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Andreatta-Van, Leyen Sheila. « Experimental approaches for enhancing wound healing and inhibiting tumor growth ». Case Western Reserve University School of Graduate Studies / OhioLINK, 1994. http://rave.ohiolink.edu/etdc/view?acc_num=case1061557930.

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Mari, Walid Omran Dr. « Extracellular Microvesicles as a Novel Biomarker for Wound Healing ». Wright State University / OhioLINK, 2017. http://rave.ohiolink.edu/etdc/view?acc_num=wright1495270509788421.

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Menke, Nathan. « A COMPUTATIONAL BIOLOGY APPROACH TO THE ANALYSIS OF COMPLEX PHYSIOLOGY : COAGULATION, FIBRINOLYSIS, AND WOUND HEALING ». VCU Scholars Compass, 2010. http://scholarscompass.vcu.edu/etd/2093.

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The birth of complexity research derives from the logical progression of advancement in the scientific field afforded by reductionist theory. We present in silico models of two complex physiological processes, wound healing and coagulation/fibrinolysis based on two common tools in the study of complex physiology: ordinary differential equations (ODE) and Agent Based Modeling (ABM). The strengths of these two approaches are well-suited in the analysis of clinical paradigms such as wound healing and coagulation. The complex interactions that characterize acute wound healing have stymied the development of effective therapeutic modalities. The use of computational models holds the promise to improve our basic approach to understanding the process. We have modified an existing ordinary differential equation model by 1) evolving from a systemic model to a local model, 2) the incorporation of fibroblast activity, and3) including the effects of tissue oxygenation. Possible therapeutic targets, such as fibroblast death rate and rate of fibroblast recruitment have been identified by computational analysis. This model is a step toward constructing an integrative systems biology model of human wound healing. The coagulation and fibrinolytic systems are complex, inter-connected biological systems with major physiological roles. We present an Agent Based Modeling and Simulation (ABMS) approach to these complex interactions. This ABMS method successfully reproduces the initiation, propagation, and termination of blood clot formation and its lysis in vitro due to the activation of either the intrinsic or extrinsic pathways. Furthermore, the ABMS was able to simulate the pharmacological effects of two clinically used anticoagulants, warfarin and heparin, as well as the physiological effects of enzyme deficiency/dysfunction, i.e., hemophilia and antithrombin III-heparin binding impairment, on the coagulation system. The results of the model compare favorably with in vitro experimental data under both physiologic and pathophysiologic conditions. Our computational systems biology approach integrates reductionist experimental data into a cohesive model that allows rapid evaluation of the effects of multiple variables. Our ODE and AMBS models offer the ability to generate non-linear responses based on known relationships among variables and in silico modeling of mechanistic biological rules on computer software, respectively. Simulations of normal and disease states as well as effects of therapeutic intervention demonstrate the potential uses of computer simulation. Specifically, models may be applied to hypothesis generation and biological advances, discovery of new diagnostic and therapeutic options, platforms to test novel therapies, and opportunities to predict adverse events during drug development. The ultimate aim of such models is creation of bedside simulators that allow personalized, individual medicine; however, a myriad of opportunities for scientific advancement are opened through in silico experimentation.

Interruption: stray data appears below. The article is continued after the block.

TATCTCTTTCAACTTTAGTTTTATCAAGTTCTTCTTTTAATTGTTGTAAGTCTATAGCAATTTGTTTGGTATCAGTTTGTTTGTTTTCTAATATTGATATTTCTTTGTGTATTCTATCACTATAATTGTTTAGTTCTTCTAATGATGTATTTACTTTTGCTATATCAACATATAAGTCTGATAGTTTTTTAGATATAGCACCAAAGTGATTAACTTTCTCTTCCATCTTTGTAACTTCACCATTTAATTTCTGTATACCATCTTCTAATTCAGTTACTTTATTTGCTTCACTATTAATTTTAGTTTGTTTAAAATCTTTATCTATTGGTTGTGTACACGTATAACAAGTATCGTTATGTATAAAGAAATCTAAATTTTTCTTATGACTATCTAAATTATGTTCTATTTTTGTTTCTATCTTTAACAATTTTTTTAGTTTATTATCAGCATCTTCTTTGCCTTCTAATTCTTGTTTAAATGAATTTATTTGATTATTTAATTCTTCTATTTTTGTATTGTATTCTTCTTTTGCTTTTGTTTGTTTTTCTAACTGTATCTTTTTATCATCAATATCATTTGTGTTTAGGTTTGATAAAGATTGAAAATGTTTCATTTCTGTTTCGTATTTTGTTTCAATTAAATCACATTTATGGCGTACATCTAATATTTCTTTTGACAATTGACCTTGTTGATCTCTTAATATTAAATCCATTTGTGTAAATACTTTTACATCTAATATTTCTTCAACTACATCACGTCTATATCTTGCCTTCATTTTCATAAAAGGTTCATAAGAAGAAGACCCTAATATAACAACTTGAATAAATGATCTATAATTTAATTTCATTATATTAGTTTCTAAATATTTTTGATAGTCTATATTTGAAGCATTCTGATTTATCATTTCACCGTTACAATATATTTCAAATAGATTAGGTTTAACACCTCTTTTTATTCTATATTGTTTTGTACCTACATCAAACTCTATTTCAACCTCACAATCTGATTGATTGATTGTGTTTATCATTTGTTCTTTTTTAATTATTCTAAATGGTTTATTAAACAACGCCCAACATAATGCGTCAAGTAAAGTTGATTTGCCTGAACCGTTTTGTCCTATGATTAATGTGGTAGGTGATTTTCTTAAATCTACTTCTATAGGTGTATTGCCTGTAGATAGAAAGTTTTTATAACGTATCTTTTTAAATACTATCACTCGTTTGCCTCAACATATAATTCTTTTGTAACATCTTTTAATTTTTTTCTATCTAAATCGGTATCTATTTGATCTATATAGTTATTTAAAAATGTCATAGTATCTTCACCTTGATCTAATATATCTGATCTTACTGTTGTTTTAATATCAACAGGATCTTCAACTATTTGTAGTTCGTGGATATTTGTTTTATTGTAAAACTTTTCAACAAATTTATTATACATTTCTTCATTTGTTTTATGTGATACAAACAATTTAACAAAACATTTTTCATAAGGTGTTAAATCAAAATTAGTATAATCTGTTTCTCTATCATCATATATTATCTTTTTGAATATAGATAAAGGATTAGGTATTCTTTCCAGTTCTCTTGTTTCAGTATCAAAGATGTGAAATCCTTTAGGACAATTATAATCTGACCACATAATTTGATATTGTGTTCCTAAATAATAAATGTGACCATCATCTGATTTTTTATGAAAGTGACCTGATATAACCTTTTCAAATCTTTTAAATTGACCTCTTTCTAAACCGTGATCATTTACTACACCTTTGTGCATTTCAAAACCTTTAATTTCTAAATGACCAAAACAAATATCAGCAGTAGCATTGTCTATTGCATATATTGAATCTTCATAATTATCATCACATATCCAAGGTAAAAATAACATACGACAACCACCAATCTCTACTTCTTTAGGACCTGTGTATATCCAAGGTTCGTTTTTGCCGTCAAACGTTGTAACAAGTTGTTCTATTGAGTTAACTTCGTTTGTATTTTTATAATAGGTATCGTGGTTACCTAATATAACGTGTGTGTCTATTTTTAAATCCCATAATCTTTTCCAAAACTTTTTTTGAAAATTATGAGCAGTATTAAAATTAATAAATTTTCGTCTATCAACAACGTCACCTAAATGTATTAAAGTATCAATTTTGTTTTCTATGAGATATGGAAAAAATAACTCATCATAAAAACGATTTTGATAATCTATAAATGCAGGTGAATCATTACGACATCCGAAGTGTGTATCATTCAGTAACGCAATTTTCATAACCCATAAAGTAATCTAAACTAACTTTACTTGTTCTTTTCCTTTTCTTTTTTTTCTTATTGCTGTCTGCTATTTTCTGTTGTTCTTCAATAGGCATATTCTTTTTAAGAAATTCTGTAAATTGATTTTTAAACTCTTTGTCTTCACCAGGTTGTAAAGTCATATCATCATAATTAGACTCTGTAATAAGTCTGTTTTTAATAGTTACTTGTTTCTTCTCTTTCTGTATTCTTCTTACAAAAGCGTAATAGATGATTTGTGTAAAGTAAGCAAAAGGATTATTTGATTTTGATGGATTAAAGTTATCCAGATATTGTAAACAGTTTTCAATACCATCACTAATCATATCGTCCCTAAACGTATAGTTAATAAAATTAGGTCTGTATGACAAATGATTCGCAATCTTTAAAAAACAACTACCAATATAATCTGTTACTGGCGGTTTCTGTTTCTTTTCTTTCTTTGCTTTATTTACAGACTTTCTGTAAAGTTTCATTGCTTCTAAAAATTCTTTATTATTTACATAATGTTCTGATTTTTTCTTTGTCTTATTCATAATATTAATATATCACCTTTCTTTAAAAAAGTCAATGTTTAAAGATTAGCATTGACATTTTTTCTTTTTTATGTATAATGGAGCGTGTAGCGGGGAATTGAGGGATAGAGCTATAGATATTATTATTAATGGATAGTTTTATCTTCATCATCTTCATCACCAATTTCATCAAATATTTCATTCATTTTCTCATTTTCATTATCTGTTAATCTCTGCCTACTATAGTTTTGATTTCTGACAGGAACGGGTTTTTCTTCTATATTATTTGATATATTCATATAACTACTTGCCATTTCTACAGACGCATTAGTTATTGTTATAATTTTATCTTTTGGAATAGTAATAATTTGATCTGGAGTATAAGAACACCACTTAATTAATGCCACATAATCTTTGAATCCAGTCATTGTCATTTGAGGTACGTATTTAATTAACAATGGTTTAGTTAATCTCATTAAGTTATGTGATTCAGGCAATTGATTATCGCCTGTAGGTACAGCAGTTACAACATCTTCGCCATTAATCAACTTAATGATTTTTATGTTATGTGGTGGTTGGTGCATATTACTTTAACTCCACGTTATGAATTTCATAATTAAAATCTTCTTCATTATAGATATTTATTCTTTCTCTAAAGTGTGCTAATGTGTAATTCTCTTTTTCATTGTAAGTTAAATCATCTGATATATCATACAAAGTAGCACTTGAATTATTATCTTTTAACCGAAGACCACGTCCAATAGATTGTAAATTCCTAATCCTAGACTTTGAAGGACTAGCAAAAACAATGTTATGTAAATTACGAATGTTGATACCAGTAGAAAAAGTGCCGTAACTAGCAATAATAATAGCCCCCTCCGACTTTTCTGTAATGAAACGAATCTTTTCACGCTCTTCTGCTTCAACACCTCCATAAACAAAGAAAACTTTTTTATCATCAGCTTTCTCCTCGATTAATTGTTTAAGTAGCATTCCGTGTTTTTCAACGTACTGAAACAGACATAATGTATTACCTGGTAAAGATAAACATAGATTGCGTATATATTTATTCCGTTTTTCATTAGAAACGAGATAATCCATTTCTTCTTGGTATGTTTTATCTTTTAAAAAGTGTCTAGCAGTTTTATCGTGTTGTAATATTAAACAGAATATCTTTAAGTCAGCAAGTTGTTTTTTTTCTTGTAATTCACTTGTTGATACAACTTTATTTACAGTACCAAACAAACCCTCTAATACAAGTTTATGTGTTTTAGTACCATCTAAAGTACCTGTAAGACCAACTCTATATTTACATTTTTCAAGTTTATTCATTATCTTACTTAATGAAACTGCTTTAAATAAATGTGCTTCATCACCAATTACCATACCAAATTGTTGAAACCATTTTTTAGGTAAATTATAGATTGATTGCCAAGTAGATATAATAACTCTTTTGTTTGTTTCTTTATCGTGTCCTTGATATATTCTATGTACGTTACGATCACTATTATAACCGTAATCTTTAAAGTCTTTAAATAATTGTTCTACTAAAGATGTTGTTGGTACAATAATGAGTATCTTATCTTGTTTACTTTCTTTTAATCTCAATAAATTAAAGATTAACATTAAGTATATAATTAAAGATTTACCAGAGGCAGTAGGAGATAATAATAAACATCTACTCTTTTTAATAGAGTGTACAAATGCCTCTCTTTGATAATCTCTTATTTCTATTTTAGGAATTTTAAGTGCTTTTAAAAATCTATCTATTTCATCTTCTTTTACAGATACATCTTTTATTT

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Roach, Necrisha. « The Development of a Novel Multi-dimensional Product for Wound Healing Applications ». VCU Scholars Compass, 2010. http://scholarscompass.vcu.edu/etd/2131.